This patient may need to do more than one cycle to get one, or two, or three good embryos, depending on the family size they want.
Dr. Aimee: So let’s go to this 25 year old. You just froze her eggs, but a lot of the eggs didn’t look so good. There are physical characteristics that the embryologist described to you as misshapen. What do you do to counsel the patient?
Dr. A: It’s a challenging situation because most people don’t know that we can grade eggs. Even if eggs don’t look as pretty as they’re “supposed” to look, it doesn’t necessarily mean they won’t result in pretty embryos or eventually, pretty babies.
The only true way of knowing the quality of these eggs is to create embryos.
The other important thing: you don’t want to wait 20 years to use eggs. If a patient waits until they are 45, only to discover the eggs aren’t good, they’ve missed the chance to do something about it.
Dr. Aimee: I want to go through some scenarios with the 37 year old patient that we talked about with an AMH is 0.6. Let’s say you went through the cycle and there were no blastocysts.
(A blastocyst is an embryo that has hundreds of cells by definition, and it’s an embryo that’s usually formed five or six days after the eggs are fertilized.)
What would you do at that point if there were no blasts? You had fertilized eggs, but they didn’t make it past day three.
Dr. A: Sadly, we are not going to know how good the eggs are until we go through IVF. IVF is a treatment of course, but a lot of times it also acts as a diagnostic process.
The first thing I do is I look back and I look at the grading of the embryos, because you can get a lot of clues from looking at what happens on day one. We assess embryos on day three, when they are called cleavage stage, and they usually have about six to 10 cells on average.
During the first three days when the embryo is developing, it is primarily based on the mom’s genomes. After that the paternal genome kicks in. If I saw that the patient had beautiful day three embryos and that none of them made it to the blastocyst stage, then I start looking at the sperm. Let’s not blame it all on the egg.
If I haven’t already done additional sperm testing, I’d recommend the DNA fragmentation index.
The key thing I tell women (especially women in their thirties) is that I refuse to believe that there are no good eggs left in their ovaries. As long as we’re persistent, and learn from the past cycles, then we should be able to modify the protocol.
Dr. Aimee: Say that same patient has blastocyst and they’re beautiful. But we did genetic testing and we looked at the chromosomes, but none of the chromosomes were normal. What would you do?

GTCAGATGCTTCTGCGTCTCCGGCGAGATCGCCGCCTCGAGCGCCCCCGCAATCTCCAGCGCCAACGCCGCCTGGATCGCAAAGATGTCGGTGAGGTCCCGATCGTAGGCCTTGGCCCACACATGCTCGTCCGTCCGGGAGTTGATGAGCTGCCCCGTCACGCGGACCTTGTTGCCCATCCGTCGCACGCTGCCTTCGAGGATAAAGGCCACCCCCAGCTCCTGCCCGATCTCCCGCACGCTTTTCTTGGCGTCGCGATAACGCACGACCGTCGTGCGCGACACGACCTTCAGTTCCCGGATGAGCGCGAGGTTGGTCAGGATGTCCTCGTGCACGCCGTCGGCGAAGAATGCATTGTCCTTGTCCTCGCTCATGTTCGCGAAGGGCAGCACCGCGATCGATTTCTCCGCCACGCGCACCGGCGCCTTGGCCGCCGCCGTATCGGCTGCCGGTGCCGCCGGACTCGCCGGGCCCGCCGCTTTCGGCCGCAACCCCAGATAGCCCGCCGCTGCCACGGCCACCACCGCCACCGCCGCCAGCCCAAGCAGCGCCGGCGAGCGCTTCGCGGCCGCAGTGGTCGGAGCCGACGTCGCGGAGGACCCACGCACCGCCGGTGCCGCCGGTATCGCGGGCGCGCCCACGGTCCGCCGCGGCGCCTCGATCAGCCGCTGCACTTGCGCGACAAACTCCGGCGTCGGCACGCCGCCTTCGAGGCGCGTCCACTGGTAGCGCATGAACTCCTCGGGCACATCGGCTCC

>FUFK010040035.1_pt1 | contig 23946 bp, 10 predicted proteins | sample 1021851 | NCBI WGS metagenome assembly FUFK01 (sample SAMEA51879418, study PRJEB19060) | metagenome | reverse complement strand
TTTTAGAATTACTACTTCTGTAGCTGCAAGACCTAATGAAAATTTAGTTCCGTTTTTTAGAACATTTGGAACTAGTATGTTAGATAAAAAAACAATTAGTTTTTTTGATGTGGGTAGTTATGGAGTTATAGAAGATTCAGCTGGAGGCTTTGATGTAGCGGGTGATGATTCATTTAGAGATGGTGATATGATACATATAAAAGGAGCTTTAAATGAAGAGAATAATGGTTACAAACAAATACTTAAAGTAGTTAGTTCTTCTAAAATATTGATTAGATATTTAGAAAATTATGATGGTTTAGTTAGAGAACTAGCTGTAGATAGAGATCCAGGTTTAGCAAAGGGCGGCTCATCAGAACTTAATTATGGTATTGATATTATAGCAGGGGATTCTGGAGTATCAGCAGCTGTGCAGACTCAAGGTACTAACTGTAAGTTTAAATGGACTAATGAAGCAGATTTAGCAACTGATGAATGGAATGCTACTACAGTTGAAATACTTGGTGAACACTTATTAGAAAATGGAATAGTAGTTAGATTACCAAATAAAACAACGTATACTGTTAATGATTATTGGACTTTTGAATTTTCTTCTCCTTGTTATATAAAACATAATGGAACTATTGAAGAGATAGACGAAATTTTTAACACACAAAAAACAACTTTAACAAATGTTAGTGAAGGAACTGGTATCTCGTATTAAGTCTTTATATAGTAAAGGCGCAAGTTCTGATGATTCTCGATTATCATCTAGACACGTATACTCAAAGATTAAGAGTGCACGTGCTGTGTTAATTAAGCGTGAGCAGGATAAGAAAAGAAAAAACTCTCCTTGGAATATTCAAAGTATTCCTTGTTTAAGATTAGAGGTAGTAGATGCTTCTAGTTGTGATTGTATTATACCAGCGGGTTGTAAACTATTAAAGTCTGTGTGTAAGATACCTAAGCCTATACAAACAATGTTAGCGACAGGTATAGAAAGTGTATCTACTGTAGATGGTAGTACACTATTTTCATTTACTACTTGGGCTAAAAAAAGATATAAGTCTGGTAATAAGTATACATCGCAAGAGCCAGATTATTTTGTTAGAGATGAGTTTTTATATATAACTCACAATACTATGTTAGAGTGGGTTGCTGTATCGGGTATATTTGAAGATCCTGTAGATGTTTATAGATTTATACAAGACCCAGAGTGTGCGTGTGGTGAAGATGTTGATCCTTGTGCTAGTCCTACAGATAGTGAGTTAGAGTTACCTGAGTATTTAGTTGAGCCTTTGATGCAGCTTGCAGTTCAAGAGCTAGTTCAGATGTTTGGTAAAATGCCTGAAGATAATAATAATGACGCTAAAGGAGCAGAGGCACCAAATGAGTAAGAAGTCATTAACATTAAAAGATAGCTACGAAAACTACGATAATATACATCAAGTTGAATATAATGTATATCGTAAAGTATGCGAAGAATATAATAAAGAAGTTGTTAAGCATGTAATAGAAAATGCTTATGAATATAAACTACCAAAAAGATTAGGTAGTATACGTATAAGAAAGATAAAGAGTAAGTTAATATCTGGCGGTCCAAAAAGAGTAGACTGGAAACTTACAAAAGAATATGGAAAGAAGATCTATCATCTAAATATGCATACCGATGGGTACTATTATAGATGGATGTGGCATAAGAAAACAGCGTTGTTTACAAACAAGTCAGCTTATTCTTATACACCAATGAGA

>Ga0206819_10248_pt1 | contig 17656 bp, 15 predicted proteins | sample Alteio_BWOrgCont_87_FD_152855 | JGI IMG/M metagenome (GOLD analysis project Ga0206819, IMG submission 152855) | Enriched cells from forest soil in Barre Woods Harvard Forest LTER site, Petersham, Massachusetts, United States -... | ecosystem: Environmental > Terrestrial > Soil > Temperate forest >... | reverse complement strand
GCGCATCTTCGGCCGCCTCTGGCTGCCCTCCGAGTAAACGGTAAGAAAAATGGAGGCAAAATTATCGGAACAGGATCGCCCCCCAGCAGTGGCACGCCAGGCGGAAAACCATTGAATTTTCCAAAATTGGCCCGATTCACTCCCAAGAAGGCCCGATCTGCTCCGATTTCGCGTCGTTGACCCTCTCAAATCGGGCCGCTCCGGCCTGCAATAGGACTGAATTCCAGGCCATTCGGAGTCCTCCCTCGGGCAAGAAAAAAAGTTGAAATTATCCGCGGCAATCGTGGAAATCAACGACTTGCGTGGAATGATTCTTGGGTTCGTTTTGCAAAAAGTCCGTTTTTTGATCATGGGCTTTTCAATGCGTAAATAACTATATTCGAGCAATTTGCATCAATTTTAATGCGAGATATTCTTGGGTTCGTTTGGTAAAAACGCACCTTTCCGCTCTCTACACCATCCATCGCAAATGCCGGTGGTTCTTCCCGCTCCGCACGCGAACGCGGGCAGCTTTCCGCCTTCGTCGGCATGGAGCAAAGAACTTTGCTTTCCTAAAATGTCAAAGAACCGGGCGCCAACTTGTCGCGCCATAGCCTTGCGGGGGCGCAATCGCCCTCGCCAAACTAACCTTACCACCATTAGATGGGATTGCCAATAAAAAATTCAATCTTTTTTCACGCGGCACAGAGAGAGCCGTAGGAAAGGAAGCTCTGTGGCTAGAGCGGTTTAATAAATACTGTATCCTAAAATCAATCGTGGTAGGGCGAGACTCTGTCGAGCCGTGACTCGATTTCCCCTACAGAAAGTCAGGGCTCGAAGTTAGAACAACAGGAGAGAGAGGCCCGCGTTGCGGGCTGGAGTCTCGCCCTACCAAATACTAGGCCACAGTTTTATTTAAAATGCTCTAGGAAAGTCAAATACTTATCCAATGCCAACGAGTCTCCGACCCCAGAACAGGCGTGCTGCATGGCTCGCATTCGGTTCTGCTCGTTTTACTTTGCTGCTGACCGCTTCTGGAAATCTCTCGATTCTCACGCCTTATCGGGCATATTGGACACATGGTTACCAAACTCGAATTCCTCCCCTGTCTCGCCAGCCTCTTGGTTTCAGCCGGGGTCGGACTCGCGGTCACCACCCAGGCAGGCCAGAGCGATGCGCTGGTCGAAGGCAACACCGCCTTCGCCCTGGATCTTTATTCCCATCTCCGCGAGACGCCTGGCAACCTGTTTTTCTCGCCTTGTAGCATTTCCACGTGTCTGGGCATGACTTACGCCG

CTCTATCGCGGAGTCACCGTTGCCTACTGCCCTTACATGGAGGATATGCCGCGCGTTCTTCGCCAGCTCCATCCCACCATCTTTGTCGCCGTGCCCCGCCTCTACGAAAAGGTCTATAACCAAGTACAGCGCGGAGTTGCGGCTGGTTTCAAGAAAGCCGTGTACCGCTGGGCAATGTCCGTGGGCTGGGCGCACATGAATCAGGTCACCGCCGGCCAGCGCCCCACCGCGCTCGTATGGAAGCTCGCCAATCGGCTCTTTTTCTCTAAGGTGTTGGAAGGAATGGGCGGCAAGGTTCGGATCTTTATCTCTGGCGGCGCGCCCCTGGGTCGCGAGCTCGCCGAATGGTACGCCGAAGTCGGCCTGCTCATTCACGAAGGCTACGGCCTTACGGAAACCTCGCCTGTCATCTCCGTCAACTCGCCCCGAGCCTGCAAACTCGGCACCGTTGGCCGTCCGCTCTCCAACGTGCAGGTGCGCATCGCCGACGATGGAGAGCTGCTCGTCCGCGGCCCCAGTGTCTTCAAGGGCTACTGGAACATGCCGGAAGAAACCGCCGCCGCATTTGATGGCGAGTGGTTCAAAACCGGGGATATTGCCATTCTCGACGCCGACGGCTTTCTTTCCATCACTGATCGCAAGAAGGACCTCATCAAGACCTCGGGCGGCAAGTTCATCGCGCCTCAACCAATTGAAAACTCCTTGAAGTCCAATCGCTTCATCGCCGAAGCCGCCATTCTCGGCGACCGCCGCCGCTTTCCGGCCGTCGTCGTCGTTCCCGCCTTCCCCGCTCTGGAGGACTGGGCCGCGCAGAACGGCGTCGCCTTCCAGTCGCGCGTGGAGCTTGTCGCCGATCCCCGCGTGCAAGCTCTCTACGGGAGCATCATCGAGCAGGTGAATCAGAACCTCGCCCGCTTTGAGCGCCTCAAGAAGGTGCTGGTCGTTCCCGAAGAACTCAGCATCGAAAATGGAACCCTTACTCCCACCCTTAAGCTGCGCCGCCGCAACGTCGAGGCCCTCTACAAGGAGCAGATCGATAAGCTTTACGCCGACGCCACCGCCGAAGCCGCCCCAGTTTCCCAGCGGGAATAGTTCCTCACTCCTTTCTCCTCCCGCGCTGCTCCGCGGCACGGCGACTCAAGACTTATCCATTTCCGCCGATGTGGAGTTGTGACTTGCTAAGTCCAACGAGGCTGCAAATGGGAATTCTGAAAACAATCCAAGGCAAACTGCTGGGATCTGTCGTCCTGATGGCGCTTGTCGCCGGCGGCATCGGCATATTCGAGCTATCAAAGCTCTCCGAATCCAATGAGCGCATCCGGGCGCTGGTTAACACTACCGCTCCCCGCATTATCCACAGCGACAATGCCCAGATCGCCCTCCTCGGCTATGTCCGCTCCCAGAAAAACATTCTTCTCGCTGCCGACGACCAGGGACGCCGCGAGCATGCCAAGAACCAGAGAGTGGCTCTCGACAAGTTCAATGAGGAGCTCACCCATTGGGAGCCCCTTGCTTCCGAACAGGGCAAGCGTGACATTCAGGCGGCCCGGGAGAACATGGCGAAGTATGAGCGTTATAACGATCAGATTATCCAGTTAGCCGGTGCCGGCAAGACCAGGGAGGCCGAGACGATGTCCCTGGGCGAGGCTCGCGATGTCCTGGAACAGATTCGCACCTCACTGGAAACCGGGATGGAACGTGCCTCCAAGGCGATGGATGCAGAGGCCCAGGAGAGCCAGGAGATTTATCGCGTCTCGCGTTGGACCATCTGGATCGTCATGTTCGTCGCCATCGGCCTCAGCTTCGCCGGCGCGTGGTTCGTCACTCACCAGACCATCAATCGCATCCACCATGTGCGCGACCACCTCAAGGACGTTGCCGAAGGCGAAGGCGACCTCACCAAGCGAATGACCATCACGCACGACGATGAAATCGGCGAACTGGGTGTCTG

Dr. A: I’m really interested to see what chromosomal abnormalities there are and how many are present.
My advice after the first cycle, would be to not use those embryos. I always discuss everything with the patient to make sure we’re on the same page. Unfortunately, it’s a numbers game with a 37 year old. At that age, I would expect maybe one out of three embryos to be chromosomally normal. So I would tell that patient, “Look, you have three. I was hoping that at least one was going to be good, but unfortunately none are good.”
It doesn’t mean that none are good in general, it just means this month we weren’t able to find normal embryos for you.
Dr. Aimee: OK, similar situation: you have blastocyst, but now they’re normal, but the quality is really low. So , when we grade embryos, let’s just make it simple for our audience. Let’s just say good, fair, and poor quality.
Let’s say you have the two embryos that have normal chromosomes, but the quality is poor. How would you counsel your patient?
Dr. A: I think a lot of that is lab dependent. Every reproductive endocrinologist should know their own experience in terms of what they’re poor quality embryos mean.
Unfortunately there’s not one universal way of grading embryos. When it comes to the embryologists and their method of grading embryos, it’s very subjective. I do tell patients (especially if the embryo is poor quality)that the chance of implantation with these embryos are probably lower.
If the patient did get pregnant, it does not mean that the child would have abnormalities or that this puts you at a higher risk for any other birth defects. On average, we see about 65- 70% pregnancy rates per chromosomally normal embryo. That number may be cut in half with this embryo.